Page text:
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Skilton v 2PL Superannuation Pty Ltd (No 2) QLC 8
LAND COURT OF QUEENSLAND
Skilton v 2PL Superannuation Pty Ltd (No 2)  QLC 8
Gerald David George Skilton
2PL Superannuation Pty Ltd
Determination of compensation payable for grant of mining lease
14 February 2020
Submissions closed 20 December 2019
Heard on the papers
PG Stilgoe OAM
ENERGY AND RESOURCES – MINERALS – MINING FOR MINERALS – COMPENSATION – where the land was used for commercial cattle operations – whether there was an entitlement to compensation for deprivation of possession of the surface of land – whether there was an entitlement to compensation for diminution of the value of the land – whether there was entitlement to compensation for diminution of the use made of the land or any improvements thereon – whether there was entitlement to compensation for loss or expense arising from the mining operations – whether there was entitlement to compensation for the cost of preparing a valuation report
Mineral Resources Act 1989 s 281
Byerwen Coal Pty Ltd v Colinta Holdings Pty Ltd (No 2)  QLC 49
Deimel v Phelps  QLC 2
Deimel v Phelps  QLC 4
Friese v Lonergan & Anor  QLC 27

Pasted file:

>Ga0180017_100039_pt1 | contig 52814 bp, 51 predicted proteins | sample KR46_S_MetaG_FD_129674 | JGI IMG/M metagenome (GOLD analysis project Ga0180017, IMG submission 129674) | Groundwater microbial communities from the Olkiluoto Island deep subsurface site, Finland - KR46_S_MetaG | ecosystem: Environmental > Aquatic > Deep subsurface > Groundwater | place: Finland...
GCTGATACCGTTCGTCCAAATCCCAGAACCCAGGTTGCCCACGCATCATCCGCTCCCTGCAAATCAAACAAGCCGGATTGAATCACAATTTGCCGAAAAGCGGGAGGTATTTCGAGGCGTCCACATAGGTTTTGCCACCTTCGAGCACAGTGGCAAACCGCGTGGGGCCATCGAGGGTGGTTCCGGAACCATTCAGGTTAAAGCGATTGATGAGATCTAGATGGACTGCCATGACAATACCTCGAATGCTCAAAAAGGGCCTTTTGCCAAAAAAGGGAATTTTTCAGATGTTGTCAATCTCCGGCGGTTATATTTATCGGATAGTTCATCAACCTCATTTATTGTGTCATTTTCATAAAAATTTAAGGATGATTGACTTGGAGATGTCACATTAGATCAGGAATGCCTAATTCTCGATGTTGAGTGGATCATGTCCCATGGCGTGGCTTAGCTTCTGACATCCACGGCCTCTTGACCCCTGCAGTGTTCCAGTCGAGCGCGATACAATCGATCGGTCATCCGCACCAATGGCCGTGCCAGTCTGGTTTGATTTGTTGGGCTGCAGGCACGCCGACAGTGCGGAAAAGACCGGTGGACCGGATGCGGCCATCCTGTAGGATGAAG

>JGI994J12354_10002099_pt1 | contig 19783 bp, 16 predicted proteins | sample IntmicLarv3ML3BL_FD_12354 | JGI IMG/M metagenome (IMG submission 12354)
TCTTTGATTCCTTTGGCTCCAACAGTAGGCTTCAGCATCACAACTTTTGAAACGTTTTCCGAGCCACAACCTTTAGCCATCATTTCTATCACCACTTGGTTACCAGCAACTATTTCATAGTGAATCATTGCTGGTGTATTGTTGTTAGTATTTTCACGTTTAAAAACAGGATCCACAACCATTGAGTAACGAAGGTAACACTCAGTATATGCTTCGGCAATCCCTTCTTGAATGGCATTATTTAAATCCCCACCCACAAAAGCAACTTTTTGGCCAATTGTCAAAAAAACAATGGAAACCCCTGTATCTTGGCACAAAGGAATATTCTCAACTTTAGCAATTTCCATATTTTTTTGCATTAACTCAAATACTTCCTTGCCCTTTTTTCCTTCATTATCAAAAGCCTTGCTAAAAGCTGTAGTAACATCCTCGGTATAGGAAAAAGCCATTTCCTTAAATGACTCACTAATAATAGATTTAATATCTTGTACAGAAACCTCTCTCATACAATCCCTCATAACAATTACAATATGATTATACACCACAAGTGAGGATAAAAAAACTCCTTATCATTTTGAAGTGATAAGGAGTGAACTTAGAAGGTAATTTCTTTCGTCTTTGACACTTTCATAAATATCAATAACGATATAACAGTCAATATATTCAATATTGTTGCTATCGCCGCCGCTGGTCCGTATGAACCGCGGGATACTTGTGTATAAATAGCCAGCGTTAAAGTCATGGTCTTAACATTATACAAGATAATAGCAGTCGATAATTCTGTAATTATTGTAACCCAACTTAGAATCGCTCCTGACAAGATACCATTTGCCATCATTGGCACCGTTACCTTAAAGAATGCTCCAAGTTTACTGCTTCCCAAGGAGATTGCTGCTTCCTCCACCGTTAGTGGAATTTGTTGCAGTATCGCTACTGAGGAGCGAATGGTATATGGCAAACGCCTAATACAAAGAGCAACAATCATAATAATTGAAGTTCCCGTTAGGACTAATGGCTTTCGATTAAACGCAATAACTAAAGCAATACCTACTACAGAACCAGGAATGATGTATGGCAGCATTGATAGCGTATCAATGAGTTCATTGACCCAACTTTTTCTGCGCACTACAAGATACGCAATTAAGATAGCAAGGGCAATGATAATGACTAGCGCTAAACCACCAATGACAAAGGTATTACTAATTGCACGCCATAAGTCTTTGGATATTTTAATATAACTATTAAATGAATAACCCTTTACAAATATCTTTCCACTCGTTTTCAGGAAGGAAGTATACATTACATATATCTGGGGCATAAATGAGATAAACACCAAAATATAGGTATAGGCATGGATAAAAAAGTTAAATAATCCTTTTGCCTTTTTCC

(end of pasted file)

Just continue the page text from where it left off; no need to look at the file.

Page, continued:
Mitchell v Oakhill & Anor  QLC 25
Valantine v Henry  QLC 21
Wills v Minerva Coal Pty Ltd (No. 2) (1998) 19 QLCR 297
- This case highlights some perennial problems with mining compensation matters. The first problem is something I have mentioned before; compensation is not to be determined, as miners would prefer, by applying a standard rate per hectare without considering whether or not a landowner incurred actual loss or expense. The first problem highlights the second problem; a landowner must show actual loss or expense. The fear of loss or a potential expense that is only marginally linked to the mining lease, or which may be aspirational, is not a matter for compensation. The third problem is that a compensation claim is not the appropriate mechanism for a landowner to attempt to place restrictions on a miner’s use of the land, either by seeking to impose conditions or by claiming “compensation” which, if granted, would mean that the mining operation is no longer viable.
- Gerald Skilton has a 15-year mining lease on Rolfe Creek, a property west of Clermont. Rolfe Creek is an aggregation of Lots 10 and 11 on CLM109. 2PL Superannuation Pty Ltd owns Lot 10 and Patrick and Prue Lonergan, the directors of 2PL, own Lot 11. The parties cannot agree what compensation Mr Skilton should pay 2PL so the task has fallen to me under s 281 of the Mineral Resources Act (MRA).
- Mr Skilton submits that he should pay $440 per year, based on $15 per hectare for the lease area, $5 per kilometre for the access track, and a 10% uplift. As I have already noted, Mr Skilton’s calculation of compensation misconceives the application of the MRA. The Act does not contemplate a licence fee calculated by reference to the area of the lease.
- 2PL submits that the compensation should be $135,299, calculated as follows:
Head of compensation
Deprivation of possession of surface of the land of the owner